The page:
Doctor Who Raped Sedated Patient Receives No Prison Time

The opinions expressed within posts and comments are solely those of each author, and are not necessarily those of Women Against Registry.

Several news articles this week have reported on Dr. Shafeeq Sheikh, a former Houston doctor who surprisingly received no prison time after sexually assaulting a hospitalized patient. Instead, the former doc had his medical license and a $10,000 fine suspended. He received 10 years probation and a lifetime on the registry.

Some guys have all the luck!

The outcome of this trial makes me angry and yet I’m not sure who I’m angry at. Who’s to blame, the offender, the sentencing judge, the jury, our laws in general?

A rape and he gets no prison time, no monetary fine.  Sure, he loses his livelyhood temporarily and is on the registry for life, but there are so many registrants that have done far less and received far greater punishments.

How unfair and biased are our sex offense laws?

This man’s conviction came after a jury trial. His lawyer asked the jury to have mercy on him.  He had a wife, children, no prior felonies. His dreams of being a doctor were now destroyed because of one poor decision on his part.

The same could be said of so many registrants that are currently spending long mandatory minimum sentences behind bars.

What about their wives, their children? What about the fact that they’ve never been in trouble before? Where’s their MERCY? 

While the former doctor is on probation he has the opportunity to find some kind of employment, to make a living, to put money in the bank.  He has the ability to continue to live with all the creature comforts of home. He gets to kiss his wife and hug his children everyday.

Not so for so many other registrants.

It will be years before some registrants walk out from behind those clanging prison doors.  Many will have the huge financial burden of “fines and restitution” doled out at sentencing, hanging over their heads.  Finding employment that pays enough to live on and to pay those fines won’t be easy.  It may be years before some can work their way out of that trench. In the mean time, family and friends may have scattered during those lost years behind bars. Resuming something that resembles a normal life may take a while.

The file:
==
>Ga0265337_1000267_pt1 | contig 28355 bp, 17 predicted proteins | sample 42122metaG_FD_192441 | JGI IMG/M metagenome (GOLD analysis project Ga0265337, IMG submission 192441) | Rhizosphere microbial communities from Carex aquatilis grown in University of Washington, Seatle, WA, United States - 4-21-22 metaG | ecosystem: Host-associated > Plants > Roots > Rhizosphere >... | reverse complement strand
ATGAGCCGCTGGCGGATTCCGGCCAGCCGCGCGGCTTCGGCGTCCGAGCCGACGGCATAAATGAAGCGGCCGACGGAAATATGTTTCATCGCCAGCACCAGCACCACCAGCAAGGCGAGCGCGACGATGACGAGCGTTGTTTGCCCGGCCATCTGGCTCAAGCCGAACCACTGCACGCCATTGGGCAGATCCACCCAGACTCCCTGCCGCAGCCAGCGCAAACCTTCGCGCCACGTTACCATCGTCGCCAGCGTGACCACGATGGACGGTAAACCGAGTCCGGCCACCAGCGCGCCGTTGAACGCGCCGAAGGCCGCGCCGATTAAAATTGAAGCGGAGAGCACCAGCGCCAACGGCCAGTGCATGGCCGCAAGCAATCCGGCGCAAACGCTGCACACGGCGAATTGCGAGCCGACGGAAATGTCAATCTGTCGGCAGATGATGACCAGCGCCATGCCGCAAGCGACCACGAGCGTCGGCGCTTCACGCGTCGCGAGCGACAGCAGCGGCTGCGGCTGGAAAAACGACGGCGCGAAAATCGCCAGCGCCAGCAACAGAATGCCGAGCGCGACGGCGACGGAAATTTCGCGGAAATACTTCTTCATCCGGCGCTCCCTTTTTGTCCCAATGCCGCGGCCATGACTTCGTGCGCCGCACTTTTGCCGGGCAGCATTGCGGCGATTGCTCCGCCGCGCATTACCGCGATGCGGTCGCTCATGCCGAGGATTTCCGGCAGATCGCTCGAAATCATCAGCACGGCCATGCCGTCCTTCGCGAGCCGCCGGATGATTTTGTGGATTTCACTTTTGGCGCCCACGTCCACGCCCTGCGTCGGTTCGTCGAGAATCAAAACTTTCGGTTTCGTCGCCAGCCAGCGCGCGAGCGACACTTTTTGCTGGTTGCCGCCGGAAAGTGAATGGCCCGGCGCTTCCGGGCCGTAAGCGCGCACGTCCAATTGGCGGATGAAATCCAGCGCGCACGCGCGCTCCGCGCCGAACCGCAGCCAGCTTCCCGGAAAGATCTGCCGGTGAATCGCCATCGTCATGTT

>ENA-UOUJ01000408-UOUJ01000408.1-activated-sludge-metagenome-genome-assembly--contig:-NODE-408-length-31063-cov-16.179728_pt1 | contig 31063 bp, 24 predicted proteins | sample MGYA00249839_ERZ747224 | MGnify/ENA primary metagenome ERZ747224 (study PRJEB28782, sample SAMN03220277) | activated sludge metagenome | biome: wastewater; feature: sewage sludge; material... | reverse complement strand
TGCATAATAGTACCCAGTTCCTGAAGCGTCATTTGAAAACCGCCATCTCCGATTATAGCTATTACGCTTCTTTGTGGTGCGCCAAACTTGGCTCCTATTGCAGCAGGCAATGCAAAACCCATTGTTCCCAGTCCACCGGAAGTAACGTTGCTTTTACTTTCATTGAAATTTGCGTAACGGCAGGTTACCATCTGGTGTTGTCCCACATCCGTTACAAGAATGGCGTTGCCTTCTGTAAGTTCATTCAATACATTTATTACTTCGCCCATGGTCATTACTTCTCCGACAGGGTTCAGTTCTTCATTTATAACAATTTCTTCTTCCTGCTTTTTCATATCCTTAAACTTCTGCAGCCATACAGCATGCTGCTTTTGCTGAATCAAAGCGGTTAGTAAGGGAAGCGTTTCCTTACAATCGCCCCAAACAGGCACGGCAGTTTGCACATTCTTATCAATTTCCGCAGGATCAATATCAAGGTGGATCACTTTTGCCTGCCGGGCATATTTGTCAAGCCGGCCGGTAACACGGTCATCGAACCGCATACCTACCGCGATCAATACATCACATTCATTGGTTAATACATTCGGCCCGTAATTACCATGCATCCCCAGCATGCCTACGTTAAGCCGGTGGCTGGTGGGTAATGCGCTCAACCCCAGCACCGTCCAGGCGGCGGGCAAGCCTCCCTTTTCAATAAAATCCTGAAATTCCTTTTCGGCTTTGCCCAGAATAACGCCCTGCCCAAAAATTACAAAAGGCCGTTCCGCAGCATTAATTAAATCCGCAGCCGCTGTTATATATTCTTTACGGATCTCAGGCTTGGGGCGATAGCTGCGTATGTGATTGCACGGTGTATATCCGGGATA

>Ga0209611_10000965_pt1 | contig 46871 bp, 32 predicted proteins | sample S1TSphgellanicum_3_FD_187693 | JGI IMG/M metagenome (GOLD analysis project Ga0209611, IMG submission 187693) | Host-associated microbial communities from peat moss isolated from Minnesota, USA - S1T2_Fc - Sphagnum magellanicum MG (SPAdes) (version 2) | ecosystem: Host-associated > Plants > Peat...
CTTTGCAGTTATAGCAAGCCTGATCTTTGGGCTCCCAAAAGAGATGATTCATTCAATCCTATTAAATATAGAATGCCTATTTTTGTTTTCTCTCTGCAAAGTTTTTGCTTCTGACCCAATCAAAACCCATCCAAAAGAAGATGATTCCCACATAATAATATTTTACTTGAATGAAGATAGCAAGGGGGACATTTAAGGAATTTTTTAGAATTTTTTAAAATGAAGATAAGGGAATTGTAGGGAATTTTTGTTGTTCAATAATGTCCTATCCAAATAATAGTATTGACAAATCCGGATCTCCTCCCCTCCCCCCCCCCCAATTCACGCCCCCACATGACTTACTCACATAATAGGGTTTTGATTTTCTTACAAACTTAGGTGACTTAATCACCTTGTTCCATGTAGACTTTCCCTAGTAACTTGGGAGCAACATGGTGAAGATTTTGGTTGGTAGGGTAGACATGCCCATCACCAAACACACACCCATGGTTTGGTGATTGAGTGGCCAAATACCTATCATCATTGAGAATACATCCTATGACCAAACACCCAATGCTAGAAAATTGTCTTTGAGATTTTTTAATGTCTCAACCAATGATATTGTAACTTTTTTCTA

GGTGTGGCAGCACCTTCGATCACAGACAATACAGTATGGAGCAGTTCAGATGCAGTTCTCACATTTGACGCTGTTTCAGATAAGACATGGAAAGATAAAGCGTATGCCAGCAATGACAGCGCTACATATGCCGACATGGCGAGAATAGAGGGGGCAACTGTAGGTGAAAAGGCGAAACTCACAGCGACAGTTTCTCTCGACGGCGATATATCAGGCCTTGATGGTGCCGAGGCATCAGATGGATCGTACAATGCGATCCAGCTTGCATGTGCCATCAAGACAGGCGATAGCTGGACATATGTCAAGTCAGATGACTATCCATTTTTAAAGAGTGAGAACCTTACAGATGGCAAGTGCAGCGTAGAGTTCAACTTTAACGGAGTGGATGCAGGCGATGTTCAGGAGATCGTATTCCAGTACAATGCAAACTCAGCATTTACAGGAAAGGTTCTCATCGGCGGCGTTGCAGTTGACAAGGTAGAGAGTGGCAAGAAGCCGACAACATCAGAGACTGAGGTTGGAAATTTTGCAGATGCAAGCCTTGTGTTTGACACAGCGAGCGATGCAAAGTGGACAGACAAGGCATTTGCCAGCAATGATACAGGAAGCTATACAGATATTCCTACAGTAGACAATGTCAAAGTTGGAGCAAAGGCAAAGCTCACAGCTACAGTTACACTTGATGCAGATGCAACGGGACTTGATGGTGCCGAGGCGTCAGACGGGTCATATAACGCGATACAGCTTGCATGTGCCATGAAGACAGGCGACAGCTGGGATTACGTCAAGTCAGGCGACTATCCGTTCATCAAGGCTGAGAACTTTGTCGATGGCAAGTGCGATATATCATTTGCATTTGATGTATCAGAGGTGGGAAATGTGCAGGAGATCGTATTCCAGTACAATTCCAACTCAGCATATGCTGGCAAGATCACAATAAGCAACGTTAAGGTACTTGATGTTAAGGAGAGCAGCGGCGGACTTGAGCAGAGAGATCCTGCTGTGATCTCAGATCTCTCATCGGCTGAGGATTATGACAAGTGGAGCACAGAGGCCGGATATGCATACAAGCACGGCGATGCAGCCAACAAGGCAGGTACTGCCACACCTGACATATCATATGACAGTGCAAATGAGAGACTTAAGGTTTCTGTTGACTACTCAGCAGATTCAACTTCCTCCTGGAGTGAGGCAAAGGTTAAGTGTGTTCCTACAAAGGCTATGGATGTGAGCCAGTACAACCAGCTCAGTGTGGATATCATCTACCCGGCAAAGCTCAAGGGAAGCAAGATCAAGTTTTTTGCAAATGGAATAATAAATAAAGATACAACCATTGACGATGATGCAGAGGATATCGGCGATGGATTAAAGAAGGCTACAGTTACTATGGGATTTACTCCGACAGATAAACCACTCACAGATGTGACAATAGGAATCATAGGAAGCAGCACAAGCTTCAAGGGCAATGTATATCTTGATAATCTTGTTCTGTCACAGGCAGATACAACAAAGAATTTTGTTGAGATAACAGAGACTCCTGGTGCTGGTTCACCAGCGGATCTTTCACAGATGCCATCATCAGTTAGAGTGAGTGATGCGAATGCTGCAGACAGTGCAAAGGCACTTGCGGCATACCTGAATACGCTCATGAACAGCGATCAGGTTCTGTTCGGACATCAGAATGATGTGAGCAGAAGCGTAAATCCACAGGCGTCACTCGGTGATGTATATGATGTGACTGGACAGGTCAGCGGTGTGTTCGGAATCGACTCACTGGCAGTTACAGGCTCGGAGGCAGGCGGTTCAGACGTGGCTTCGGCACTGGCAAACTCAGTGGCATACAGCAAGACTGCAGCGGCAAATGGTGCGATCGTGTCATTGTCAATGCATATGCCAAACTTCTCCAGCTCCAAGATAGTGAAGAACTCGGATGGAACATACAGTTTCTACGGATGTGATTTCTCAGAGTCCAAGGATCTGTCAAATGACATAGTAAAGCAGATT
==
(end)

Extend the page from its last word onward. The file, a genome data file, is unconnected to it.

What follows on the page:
And yet, a former physician, someone society is supposed to be able to trust, carries out a violent offense and gets what I consider a “slap on the hand” kind of sentence.


Did his title “DOCTOR” have anything to do with the jury’s leniency? Did those 12 jurors believe in their hearts that because this man was a DOCTOR that his offense deserved a lesser sentence than say a blue-collar sex offender?  Was he somehow seen as “better” than other sex offenders and therefore more deserving of less punishment?  Was the jury’s concern for this physician’s wife and children greater than it would have been had he been a postman or a restaurant server or a trash collector or a teacher?   Or are our laws just so muddled that judges have no choice but to choose from a defined list of punishments regardless of whether or not they fit the particular crime?

How can our sentencing laws be so unjust?

If you read any of the articles about this incident, it clearly appears to have been a violent crime.  The patient’s account is that while she was sedated and tethered to machines, the doctor sexually assaulted her numerous times. The doctor’s account is a bit different claiming it was consensual sex.

It took two years and DNA swab testing for authorities to nab the doctor.

So, how is he free (yes, he’s on probation and on the registry which means he’s only pseudo-free) and everyone else’s loved ones are wasting their lives in prison?

That’s what makes me angry.

Of course I’m happy for his wife and children.  They have a husband and father at home.  Their lives will all change with the registry, but still, their family is together.

Other registrants are not as fortunate. 

Our laws don’t apply to everyone equally. 




The opinions expressed within posts and comments are solely those of each author, and are not necessarily those of Women Against Registry.

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